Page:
I know many people may be afraid to say these words, but I am willing to say out loud what many are thinking: I am so glad the holidays are over.
Sure, it is a time for with bonding with your family, celebrating festive traditions and general merriment, which is all wonderful, but I feel that one overriding factor ruins all of the above: gluttony.
I am not speaking of the gluttony of which the dictionary first defines as over consumption of food and drink (which also occurs this time of year, but I digress), yet the second more evil meaning: greedy or excessive overindulgence.
Translation: gifts and all its surrounding accoutrements (Christmas cards, trees, decorations, parties).
I am no Scrooge, but I am a bit of a bah humbug toward the excessiveness of the holiday season.
I preface all of this by saying that after I became a teenager, we stopped celebrating Christmas at our house.
We are not Christians, but to assimilate to the social traditions of this country, my parents put up a small tree and gave my brother and I presents. As we grew up, my parents decided that we were old enough to understand that we did not celebrate this as a religious holiday, so we were not going to observe it anymore.
They donated our tree and ornaments to the Salvation Army, stopped sending holiday cards and gift exchanges. I did not really feel a sense of loss, as I still received presents on my birthday as well as my parents provided everything that I needed.
Every year during the Christmas time, we hear how the true spirit of the holiday is overshadowed by commercialism and greed, yet we do nothing to correct it.
In fact, “Black Friday” started on Thanksgiving evening at 8:00 p.m. this year!
As I was driving home to celebrate the evening with family and friends, I saw people standing in line outside of Old Navy in 30°F weather. Really? What do you need that badly at Old Navy on Thanksgiving? A pair of jeans?
This season I saw friends and co-workers struggle to pay for gifts they could not afford and get stressed with the thought of getting crushed by herds of people at the mall.
I saw them feeling obligated to get that picture-perfect snap of their family to mail out so everyone could see just how idyllic their life truly is. Most importantly, I saw it for the farce it all represents.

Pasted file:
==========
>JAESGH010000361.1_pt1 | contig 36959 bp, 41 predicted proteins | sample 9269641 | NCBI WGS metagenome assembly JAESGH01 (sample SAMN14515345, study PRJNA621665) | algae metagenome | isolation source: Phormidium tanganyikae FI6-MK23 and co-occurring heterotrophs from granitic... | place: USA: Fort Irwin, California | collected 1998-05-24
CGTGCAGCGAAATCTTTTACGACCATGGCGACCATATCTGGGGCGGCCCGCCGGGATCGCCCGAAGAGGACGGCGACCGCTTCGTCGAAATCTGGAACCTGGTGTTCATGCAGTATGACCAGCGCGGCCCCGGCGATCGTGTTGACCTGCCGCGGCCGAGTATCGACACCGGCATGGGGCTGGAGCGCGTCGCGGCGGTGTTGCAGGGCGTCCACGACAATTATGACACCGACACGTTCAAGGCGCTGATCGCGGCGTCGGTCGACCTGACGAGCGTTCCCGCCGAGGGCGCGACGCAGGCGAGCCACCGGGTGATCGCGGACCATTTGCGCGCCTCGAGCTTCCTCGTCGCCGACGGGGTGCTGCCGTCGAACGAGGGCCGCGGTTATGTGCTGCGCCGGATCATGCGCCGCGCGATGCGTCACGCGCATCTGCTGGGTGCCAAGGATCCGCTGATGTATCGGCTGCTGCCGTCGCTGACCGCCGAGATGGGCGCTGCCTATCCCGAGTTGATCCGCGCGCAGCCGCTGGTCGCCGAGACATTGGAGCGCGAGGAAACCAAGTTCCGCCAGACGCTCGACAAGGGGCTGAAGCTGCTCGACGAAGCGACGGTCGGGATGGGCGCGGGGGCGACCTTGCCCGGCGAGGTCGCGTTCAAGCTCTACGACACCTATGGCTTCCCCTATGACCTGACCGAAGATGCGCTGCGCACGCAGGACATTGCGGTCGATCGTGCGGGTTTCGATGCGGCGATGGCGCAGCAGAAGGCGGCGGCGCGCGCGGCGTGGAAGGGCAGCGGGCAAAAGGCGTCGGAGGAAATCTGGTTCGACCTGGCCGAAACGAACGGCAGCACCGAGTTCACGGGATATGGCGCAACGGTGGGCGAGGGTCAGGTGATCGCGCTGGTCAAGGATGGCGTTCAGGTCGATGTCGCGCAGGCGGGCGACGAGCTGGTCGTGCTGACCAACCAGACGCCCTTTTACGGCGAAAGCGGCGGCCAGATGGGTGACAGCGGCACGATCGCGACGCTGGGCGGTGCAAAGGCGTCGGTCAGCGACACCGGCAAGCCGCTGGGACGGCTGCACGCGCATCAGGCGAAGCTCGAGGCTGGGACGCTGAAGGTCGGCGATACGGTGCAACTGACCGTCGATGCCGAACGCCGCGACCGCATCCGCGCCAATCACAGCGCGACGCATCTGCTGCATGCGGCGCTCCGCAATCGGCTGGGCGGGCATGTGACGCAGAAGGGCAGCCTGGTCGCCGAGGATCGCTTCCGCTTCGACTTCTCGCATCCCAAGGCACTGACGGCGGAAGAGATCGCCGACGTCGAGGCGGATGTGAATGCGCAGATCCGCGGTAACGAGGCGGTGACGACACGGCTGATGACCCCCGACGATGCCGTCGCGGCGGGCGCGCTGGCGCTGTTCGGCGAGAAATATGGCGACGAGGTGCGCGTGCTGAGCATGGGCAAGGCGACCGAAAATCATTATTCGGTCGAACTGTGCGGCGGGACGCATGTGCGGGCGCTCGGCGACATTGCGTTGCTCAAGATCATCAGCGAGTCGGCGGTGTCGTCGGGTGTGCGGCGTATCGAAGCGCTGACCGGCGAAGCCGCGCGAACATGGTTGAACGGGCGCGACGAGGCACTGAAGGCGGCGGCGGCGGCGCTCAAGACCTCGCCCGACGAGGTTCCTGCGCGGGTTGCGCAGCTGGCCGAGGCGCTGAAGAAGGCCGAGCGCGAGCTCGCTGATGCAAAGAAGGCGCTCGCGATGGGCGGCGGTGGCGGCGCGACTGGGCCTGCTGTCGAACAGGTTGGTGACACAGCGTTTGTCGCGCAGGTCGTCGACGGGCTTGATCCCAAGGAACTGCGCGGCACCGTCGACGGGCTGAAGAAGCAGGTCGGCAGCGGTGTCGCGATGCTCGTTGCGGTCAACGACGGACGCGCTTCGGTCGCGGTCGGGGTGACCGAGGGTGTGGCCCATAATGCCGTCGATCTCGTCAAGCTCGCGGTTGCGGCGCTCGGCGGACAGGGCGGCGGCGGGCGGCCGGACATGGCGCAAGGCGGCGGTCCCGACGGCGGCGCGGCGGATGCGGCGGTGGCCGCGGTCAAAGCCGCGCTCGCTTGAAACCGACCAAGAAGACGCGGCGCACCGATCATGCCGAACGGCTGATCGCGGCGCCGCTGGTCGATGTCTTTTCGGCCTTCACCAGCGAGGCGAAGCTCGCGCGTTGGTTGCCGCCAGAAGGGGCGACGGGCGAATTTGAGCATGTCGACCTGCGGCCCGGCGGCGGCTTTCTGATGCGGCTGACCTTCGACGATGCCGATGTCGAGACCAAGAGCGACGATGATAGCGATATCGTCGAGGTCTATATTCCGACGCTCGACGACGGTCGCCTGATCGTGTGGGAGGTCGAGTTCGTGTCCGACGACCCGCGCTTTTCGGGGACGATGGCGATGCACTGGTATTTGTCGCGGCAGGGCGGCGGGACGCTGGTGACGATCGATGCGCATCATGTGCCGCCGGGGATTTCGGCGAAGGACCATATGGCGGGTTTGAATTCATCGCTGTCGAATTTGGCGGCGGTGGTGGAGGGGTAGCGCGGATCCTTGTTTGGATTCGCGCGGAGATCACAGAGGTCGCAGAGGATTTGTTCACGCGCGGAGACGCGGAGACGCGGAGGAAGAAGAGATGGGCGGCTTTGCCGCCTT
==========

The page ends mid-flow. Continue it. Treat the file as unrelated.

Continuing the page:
I don’t shun all gift-giving.
While I don’t exchange presents with family or friends, I do give gifts to my staff as a thank you for all the hard work they have done over the year.
One caveat: I try my hardest to give gifts that are experiences rather than actual physical things. A massage for a stressed co-worker, a pedicure for the person who never treats themselves or a gift certificate to the new restaurant that they have been wanting to try.
These are the truly meaningful gestures that are often less expensive, more appreciated and thoughtful than another fruitcake or ugly Christmas sweater.
I personally feel so weighted down by the enormity of “stuff.”
I loathe knickknacks, tchotchkes, bric-a-bracs or whatever you want to call them. I am constantly trying to streamline my life by donating things that I do not use anymore or to someone who may need more than me, re-purposing things for other uses, and basically, consuming less.
I am not perfect (I have a weakness for shoes), but I am striving for a life in which people and experiences, rather than things, bring me joy.
So, here is your resolution for 2014 and beyond: less is more, and by living this mantra, I will actually give more and gain more.
I will spend less money and give more to people truly in need. I will spend less time consuming and more time with my loved ones.
And lastly, I will spend more energy living a simpler, more meaningful life.
Happy New Year.
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Assistant Editor: Jes Wright/Editor: Catherine Monkman
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